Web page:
Related Videos


Tycel J. Phillips, MD, and Alex F. Herrera, MD, on Classical Hodgkin Lymphoma: New Data on Nivolumab, AVD, and Brentuximab Vedotin

Tycel J. Phillips, MD, and Alex F. Herrera, MD, both of the City of Hope National Medical Center, discuss results from the SWOG S1826 study, which showed that nivolumab and AVD (doxorubicin, vinblastine, and dacarbazine) improved progression-free survival vs brentuximab vedotin plus AVD in patients with advanced-stage classical Hodgkin lymphoma. Longer follow-up is needed to assess overall survival and patient-reported outcomes. This trial may be a key step toward harmonizing the pediatric and adult treatment of advanced-stage disease (LBA4).

Gynecologic Cancers

Bobbie J. Rimel, MD, and Mansoor R. Mirza, MD, on Endometrial Cancer: Patient-Reported Outcomes With Dostarlimab, Carboplatin, and Paclitaxel

Bobbie J. Rimel, MD, of Cedars-Sinai Medical Center, and Mansoor R. Mirza, MD, of Denmark’s Rigshospitalet and Copenhagen University Hospital, discuss new findings on dostarlimab-gxly plus carboplatin/paclitaxel, which improved progression-free survival while maintaining health-related quality of life, further supporting its use as a standard of care in primary advanced or recurrent endometrial cancer (Abstract 5504).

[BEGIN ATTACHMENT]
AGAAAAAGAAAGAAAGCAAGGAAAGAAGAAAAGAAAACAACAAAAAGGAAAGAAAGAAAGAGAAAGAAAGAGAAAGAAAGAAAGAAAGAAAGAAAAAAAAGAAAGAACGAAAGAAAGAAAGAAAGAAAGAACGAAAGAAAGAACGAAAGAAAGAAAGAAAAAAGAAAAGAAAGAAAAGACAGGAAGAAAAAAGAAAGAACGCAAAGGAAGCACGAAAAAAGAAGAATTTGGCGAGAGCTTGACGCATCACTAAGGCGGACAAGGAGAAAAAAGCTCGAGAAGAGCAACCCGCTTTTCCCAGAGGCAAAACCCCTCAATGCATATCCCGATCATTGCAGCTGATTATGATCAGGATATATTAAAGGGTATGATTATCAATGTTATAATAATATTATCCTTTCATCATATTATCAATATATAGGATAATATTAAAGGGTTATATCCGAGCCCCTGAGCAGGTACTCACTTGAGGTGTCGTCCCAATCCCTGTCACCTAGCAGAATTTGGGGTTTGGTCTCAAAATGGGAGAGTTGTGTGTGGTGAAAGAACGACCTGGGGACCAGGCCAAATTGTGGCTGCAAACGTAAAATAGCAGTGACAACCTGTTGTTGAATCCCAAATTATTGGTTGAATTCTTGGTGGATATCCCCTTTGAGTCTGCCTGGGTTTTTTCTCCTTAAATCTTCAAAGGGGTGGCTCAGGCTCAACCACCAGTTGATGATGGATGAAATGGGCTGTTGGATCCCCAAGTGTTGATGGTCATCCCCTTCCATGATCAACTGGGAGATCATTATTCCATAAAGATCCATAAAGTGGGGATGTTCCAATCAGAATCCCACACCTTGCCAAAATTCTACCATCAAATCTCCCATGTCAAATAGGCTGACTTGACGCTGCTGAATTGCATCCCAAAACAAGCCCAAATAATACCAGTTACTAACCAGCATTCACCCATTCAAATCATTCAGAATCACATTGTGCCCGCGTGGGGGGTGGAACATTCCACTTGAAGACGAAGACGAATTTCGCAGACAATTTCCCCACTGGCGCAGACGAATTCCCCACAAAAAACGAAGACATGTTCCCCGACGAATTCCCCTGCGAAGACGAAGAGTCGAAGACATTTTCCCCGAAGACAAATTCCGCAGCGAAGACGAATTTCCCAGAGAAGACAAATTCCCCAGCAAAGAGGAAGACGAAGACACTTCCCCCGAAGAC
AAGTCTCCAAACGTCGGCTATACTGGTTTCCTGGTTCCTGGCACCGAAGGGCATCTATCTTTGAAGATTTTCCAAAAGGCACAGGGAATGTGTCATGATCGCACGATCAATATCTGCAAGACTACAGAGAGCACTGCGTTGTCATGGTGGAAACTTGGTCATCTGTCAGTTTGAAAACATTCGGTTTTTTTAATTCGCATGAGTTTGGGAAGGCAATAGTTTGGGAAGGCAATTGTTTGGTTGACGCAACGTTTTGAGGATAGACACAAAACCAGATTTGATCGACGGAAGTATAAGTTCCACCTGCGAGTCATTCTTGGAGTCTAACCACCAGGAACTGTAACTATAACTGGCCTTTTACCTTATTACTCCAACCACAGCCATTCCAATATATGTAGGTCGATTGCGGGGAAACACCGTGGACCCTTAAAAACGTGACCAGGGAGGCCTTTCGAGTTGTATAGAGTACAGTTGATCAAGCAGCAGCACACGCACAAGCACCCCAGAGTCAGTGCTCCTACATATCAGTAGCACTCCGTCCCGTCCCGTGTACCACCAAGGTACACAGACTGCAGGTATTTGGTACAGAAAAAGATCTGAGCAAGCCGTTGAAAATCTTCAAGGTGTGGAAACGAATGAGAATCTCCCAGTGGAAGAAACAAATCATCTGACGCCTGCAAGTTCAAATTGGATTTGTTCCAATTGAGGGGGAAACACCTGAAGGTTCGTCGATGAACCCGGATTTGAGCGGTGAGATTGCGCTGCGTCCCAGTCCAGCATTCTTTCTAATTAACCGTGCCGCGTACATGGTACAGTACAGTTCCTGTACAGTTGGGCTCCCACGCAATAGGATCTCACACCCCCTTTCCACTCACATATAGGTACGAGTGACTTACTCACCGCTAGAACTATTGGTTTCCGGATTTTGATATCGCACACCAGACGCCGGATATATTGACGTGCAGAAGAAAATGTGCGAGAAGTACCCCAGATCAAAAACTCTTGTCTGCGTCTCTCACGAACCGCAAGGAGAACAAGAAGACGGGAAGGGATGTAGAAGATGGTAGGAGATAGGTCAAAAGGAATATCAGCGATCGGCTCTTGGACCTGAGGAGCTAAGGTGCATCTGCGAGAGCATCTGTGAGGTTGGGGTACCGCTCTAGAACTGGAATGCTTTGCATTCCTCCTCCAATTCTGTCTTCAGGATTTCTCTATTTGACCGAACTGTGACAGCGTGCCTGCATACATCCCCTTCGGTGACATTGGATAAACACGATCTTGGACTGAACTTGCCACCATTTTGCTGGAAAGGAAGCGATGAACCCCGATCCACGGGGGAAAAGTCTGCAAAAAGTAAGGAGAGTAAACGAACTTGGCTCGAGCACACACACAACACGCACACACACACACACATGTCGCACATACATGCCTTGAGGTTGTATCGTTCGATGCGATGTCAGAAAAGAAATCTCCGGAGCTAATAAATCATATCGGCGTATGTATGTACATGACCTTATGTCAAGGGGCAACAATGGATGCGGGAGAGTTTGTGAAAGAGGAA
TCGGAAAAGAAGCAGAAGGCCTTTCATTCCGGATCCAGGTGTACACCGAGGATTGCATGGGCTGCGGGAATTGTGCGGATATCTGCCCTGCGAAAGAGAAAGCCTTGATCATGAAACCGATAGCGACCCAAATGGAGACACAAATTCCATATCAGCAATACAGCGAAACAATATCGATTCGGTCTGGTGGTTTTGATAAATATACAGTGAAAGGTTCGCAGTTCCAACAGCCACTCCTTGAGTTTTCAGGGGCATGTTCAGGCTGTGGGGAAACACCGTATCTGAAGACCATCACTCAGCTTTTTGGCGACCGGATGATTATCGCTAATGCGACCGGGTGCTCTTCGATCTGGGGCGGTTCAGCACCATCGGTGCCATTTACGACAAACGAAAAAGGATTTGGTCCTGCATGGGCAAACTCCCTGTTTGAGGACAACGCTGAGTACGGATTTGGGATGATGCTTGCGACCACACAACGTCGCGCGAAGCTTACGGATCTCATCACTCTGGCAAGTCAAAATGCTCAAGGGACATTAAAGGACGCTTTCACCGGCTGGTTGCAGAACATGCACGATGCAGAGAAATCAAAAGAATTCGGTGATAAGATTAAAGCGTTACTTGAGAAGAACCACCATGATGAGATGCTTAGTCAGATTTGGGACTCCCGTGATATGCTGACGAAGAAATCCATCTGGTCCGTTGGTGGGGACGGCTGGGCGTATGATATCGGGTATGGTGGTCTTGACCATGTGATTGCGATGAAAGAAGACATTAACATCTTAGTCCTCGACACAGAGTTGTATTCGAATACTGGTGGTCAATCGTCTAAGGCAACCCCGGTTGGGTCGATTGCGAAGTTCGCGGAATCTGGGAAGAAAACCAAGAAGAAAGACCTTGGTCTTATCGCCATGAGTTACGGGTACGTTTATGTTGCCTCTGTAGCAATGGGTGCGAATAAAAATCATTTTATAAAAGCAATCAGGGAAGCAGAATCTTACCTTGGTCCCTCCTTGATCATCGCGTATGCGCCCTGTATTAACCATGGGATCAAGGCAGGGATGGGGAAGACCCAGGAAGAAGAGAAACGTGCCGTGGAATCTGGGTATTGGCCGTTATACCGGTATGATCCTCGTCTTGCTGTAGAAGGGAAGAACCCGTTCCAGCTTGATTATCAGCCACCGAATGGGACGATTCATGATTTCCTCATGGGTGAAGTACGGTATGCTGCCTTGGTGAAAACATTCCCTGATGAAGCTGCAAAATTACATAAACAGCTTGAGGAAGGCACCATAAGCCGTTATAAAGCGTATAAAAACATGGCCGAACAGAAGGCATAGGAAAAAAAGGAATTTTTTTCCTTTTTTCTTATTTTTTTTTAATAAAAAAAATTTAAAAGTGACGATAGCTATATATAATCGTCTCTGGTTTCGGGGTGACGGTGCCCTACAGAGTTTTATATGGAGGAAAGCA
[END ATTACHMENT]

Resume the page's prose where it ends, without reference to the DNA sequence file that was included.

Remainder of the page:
Skin Cancer

Shailender Bhatia, MD, on Merkel Cell Carcinoma: Results From CheckMate 358 on Nivolumab With or Without Ipilimumab

Shailender Bhatia, MD, of the University of Washington and Fred Hutchinson Cancer Center, discusses phase I/II results on the efficacy of nivolumab with or without ipilimumab in patients with recurrent or metastatic Merkel cell carcinoma. The study found that, for this rare and aggressive skin cancer, nivolumab showed clinical activity in advanced disease. However, these results from CheckMate 358 do not suggest an additional benefit with ipilimumab added to nivolumab (Abstract 9506).



Claire Roddie, PhD, MBChB, on B-ALL: Safety and Efficacy Data of Obecabtagene Autoleucel

Claire Roddie, PhD, MBChB, of University College London, discusses results of the FELIX study, which showed that the second-generation chimeric antigen receptor (CAR) T-cell therapy obecabtagene autoleucel is safe for adults with relapsed or refractory B-cell acute lymphoblastic leukemia, even those with a high burden of disease. This agent yielded high rates of complete response and ongoing CAR T-cell persistence in most patients whose disease responded (Abstract 7000).

Skin Cancer

Allison Betof Warner, MD, PhD, and Zeynep Eroglu, MD, on Metastatic Melanoma: New Data on Dabrafenib, Trametinib, and Navitoclax

Allison Betof Warner, MD, PhD, of Stanford University Medical Center, and Zeynep Eroglu, MD, of H. Lee Moffitt Cancer Center and Research Institute, discusses phase II findings showing that in patients with BRAF-mutant metastatic melanoma, dabrafenib plus trametinib and navitoclax (DTN) was associated with a complete response rate of 20% and an overall response rate of 84%. Additionally, there was a trend toward improved overall survival in patients treated with DTN compared with dabrafenib plus trametinib alone; the difference in overall survival was more pronounced in patients with a smaller tumor burden (Abstract 9511).